if you are already using the Magical Sheep script,
this version is not compatible with previous versions of the script so you MUST uninstall it first from Firefox - Tools, Manage User Scripts, click on the script name (Technorati Multiple Word Tags for Blogger), FIRST tick "Also uninstall associated preferences" THEN click the Uninstall button. Then install the new script as above. You will then have to re-enter your "MeTags" and own choice of separator, but that should only take a few seconds.

Get the userscript (version 1.0 beta) from (UPDATED 17 Dec 2007 to fix a Blogger Post Editor change on 14 Dec which broke the script). If that site is down or slow, try rightclicking on the link for the following alternative location and then choosing "Install This User Script" (that's important - if you leftclick it, you'll have to save it to your computer then open the script from there, which takes longer; this is because of the way Google Pages handles Javascript files hosted there, unfortunately):
Third update of Jan 2007. There seems to be an issue with Technorati's tag pages (yes, another one! or rather, with the way their tag searching works) and multiple word tags don't work quite as expected. In brief, you might think that if you insert the tag "consuming experience", clicking on that tag should bring people to the tag page listing all posts with the tag "consuming experience". In reality, it takes them to all posts which have a tag (whether single or multi-word) with "consuming" in the tag, AND which have a tag with the word "experience" in it. Not the same thing. And they might get some irrelevant results because of that. However, if you put quotes round your multiword tags in the href bit to make it better for users who click on the tag links, your post won't appear on Technorati or other search engines' tag pages at all. See this post. So don't do it. But do lobby Technorati to tweak how their searching works!


What this script does is add a new section to the bottom of the posting box in Blogger, in both Compose and Edit HTML tabs. You'll see a box with the green Technorati icon, for entering tags, a green Append Tags button and a Tag Settings and Options link:

UPDATE Jan 08: the script has further been tweaked to make sure the Post Options section stays open permanently even when you switch between Compose and Edit HTML modes, because Blogger changed things so it closes if you switch modes. Links in this post are to the updated version.

All you have to do is to enter the tags of your choice in the Tags box, separating different tags using a comma (multiple word tags, i.e. tags consisting of more than one word, are fine) - for example Blogging, blogs, feed reader, Magical Sheep, Technorati:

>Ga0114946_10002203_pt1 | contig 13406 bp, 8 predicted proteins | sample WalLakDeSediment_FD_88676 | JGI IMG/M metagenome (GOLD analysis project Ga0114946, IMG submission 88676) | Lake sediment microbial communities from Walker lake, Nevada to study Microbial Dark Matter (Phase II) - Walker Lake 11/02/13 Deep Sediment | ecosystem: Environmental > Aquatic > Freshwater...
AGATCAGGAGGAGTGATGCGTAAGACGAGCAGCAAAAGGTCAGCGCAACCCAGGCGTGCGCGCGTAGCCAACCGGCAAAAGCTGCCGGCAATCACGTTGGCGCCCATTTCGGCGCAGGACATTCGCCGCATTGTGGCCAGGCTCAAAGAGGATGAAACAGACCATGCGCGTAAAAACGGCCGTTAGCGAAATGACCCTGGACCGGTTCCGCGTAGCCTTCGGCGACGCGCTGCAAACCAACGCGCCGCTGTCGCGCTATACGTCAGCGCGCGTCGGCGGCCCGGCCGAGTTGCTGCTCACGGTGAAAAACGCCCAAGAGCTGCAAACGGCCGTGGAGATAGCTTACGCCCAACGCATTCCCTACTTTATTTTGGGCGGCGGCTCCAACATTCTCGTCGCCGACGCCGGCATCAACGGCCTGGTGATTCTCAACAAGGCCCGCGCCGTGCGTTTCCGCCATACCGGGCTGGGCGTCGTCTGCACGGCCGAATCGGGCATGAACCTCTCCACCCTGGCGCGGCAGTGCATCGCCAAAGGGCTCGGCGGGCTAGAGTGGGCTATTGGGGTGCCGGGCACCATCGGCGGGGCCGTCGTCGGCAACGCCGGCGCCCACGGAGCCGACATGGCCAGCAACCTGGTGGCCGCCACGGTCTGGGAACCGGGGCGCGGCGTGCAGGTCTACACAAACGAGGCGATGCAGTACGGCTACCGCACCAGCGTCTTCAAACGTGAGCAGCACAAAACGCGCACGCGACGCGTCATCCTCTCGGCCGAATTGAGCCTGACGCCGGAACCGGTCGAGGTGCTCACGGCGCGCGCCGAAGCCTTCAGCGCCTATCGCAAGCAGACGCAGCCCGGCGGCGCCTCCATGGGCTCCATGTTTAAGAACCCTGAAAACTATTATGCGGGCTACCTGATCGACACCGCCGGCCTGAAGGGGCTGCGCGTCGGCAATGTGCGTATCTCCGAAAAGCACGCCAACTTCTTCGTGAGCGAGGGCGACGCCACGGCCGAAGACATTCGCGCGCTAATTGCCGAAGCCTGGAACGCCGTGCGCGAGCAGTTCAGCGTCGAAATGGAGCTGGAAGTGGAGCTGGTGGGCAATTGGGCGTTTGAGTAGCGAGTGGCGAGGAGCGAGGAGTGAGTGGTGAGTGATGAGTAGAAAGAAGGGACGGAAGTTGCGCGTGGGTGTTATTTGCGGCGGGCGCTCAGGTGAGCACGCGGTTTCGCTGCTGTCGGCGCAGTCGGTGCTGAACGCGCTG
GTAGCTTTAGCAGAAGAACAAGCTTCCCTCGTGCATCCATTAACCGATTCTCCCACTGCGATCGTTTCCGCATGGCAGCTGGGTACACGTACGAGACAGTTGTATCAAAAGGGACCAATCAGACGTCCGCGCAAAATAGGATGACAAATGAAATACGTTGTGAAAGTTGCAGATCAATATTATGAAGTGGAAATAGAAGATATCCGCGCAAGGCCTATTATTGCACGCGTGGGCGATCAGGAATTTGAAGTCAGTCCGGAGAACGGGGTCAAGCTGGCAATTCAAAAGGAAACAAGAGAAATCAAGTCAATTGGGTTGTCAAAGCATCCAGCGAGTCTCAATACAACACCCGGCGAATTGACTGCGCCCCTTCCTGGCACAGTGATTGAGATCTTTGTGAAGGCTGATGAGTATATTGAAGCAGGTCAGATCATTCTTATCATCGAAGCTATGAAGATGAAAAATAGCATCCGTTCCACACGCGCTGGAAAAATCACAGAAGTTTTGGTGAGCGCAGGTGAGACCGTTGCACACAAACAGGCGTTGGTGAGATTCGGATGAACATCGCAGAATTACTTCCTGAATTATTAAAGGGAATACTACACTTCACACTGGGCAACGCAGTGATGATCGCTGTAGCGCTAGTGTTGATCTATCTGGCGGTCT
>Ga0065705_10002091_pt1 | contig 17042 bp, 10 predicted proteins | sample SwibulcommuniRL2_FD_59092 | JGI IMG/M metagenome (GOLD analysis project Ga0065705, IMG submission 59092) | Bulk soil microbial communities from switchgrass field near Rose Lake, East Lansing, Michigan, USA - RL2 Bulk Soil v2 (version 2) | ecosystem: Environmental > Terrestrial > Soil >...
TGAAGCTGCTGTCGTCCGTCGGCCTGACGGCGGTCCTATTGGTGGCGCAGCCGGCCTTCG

Click the green Append Tags button, and the code for the tags will be added to the end of your blog post:

Here's what the code looks like if you switch to the Edit HTML tab:

(Note that there are problems with certain correctly tagged posts not appearing on Technorati's tag pages, but that is a different issue and not related to this script.)

How to edit tags

If later while you're writing or editing your post you want to change or delete your tags or add more tags, all you have to do is edit the tags in the tag box and click the green Append Tags button and it will update the code in the blog post - you don't have to edit the code in the post editor box.

(This version 1.0 fixes a bug that stopped this from working before, thanks to Clamatius for the spot. I should mention that the bug was in the original script which Kirk adapted to provide multiple word tag support, he didn't introduce it! It's just that no one had noticed or pointed it out before...)

Settings and options

This version of the tool has some extra features and options some people may find useful. To access them, click on Tag Settings and Options (under the Tags box), and you'll see this:

Tag Links Open in New Window

Select Yes if you want the resulting Technorati tag page, which appears whenever a visitor to your blog clicks on a tag in your tag list, to open in a new browser window rather than the same window.

You'll see there are now four items under Change User Defined Settings: "Set Me Tags", "Set Separator", and "Set Heading".

User Defined Settings - Frequently Used Tags (FUTags)

FUTags are just an option to let you add certain tags that you used frequently in your blog (e.g. if your blog is about music then you'd use "music" a lot) without having to type the tag in full, just by clicking on the tag you want, from a list you set up.